Dr. Steven A. Burr is Director of Program Operations and Affiliate Assistant Professor in the Graduate Liberal Studies program at Loyola University Maryland, and Editor of Confluence–The Journal of Graduate Liberal Studies. His first book, Finite Transcendence: Existential Exile and the Myth of Home (Lexington Books/Rowman and Littlefield, 2014), examines the human engagement, aesthetically and existentially, with the finitude and limits that define human existence. More recently, he has written on identity, marginalization, and liberal education for the journal Zeteo. He completed his doctoral work in liberal studies at Georgetown University, where he also developed and taught courses until 2012.
For submissions, queries, comments, etc.: Editor@confluence-aglsp.org.
'FROM THE EDITOR' ARCHIVE
publications and presentations
"Transcending the Paradox of Violence: A Dialectical/Dialogical Interrogation of the Colonial–Anti-Colonial Struggle in Algeria." Soundings: An Interdisciplinary Journal. [In press.]
"Reading, Violence, Solidarity." Zeteo. December 5, 2016.
"Transitions and Transformations in the Halls of Academe and the Streets of Baltimore." Paper presented at the Annual Conference of the Association of Graduate Liberal Studies Programs, Oklahoma City, OK, October 2016. (with Randall Donaldson)
"Names & Naming: Identity, Self-Determination, Power." Zeteo. August 30, 2016.
Finite Transcendence: Existential Exile and the Myth of Home. Lanham, MD: Lexington Books, 2014.
"At Home in Exile." Paper presented at the annual East Coast Graduate Liberal Studies Conference, Annapolis, MD, June 14, 2014 and at the DLS Graduate Circle of Georgetown University, Washington, DC, May 2, 2014.
"Myth and Theory as 'Practicing Death.'" Paper presented as part of The Georgetown Conversation, Washington, DC, December 2012.
"The First Man: Albert Camus' Myth of Exile." Paper presented at the annual East Coast Graduate Liberal Studies Conference, Washington, DC, June 11, 2011.
Facing his own approaching execution, Socrates proclaimed (as recounted in the Phaedo) that "it seems to me natural that a man who has really devoted his life to philosophy should be cheerful in the face of death." For Socrates, the philosophical manner of existing, what he called "care of the soul," is properly practicing death. Much more than a morbid consideration driven by darkness and fear, the thoughtful examination of death is precisely an engagement with life.
This course examines the notion of "practicing death" as a uniquely philosophical way of approaching life, noting its historical philosophical foundations (focusing primarily on ancient Greek and contemporary existentialist philosophy) and locating its more immediate presence in specific examples from literature (including works by Borges, de Beauvoir, Bellow, Camus, Frankl, and Tolstoy) and film (including works by Aronofsky, Bergman, Kiarostami, and Wenders). Underlying this examination is the question of the creation of individual value and the determination of individual meaning in response to the inevitability that is one's death. While the philosophical groundwork provides specific tools for understanding and formulating the question, and while the more 'artistic' examples may further enhance an understanding of what is at stake in posing and attempting to answer the question, the main trajectory is directed at a responsible, individual understanding of the question and the formulation of a possible response, taking the form of a responsible account of the uniquely human act of engaging life through death.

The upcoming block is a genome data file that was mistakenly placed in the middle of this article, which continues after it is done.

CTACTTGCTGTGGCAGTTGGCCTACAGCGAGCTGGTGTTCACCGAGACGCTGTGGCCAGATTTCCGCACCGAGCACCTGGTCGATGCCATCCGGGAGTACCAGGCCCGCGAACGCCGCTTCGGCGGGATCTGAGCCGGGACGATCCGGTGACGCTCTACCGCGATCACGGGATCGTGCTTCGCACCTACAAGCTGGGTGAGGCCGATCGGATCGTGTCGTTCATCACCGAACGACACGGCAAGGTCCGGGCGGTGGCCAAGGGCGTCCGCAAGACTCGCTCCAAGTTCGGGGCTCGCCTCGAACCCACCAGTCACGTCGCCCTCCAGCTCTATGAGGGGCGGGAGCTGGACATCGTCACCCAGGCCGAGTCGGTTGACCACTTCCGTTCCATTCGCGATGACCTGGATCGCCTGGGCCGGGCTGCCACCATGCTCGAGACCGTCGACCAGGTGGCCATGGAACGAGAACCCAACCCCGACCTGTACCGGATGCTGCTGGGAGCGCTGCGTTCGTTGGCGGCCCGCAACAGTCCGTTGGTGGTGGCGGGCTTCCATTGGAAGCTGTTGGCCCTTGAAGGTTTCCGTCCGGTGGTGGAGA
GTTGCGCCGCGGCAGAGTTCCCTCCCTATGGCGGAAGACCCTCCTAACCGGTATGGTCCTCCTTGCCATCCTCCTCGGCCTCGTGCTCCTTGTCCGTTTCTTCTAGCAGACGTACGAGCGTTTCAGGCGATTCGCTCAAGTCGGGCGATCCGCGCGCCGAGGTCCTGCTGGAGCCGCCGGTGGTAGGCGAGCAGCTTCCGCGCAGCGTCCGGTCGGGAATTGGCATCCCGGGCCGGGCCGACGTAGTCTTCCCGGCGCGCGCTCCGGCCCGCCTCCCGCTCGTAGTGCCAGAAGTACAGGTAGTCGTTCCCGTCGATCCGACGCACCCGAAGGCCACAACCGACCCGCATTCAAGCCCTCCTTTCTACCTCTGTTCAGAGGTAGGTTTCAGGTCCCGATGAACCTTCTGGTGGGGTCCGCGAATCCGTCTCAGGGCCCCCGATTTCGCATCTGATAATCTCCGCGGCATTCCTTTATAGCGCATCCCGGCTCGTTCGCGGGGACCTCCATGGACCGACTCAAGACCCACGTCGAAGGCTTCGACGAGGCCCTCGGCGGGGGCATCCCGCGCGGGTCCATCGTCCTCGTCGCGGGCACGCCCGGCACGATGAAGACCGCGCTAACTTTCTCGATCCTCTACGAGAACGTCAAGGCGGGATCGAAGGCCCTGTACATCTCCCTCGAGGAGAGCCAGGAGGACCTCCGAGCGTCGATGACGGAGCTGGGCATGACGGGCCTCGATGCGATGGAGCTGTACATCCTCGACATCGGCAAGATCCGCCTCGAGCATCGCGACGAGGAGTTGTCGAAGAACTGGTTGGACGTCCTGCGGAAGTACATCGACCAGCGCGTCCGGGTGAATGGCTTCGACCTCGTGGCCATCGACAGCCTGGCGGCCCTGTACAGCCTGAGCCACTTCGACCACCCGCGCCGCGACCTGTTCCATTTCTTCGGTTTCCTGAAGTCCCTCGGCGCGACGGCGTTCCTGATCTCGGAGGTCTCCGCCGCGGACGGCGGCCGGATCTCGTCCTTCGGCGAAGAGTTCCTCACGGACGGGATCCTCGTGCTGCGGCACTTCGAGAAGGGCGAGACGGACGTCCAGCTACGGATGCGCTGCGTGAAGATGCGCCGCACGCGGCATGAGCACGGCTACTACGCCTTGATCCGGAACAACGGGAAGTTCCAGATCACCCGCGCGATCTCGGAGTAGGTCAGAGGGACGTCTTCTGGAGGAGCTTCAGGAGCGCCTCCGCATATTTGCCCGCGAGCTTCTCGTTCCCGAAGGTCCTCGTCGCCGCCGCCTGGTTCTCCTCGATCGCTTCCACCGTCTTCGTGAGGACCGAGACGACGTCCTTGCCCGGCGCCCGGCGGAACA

Self and World: Fundamental Issues in Human Existence
What does it mean to be a human being in the world? Through an examination of the fundamental conditions and experiences of human existence, this course will undertake to define the human self, the world, and the manner in which the two relate. Themes to be considered may include faith, exile, solidarity, and death.
Philosophy of Faith: The Situation and Significance of Belief
Paul Tillich describes faith as "not a theoretical affirmation of something uncertain, [but as] the existential acceptance of something transcending ordinary experience." In this view, an individual's faith is determined in part by the conditions which define and situate individual human existence, while the development and maintenance of faith ultimately allows one to confront, and perhaps transcend, those conditions.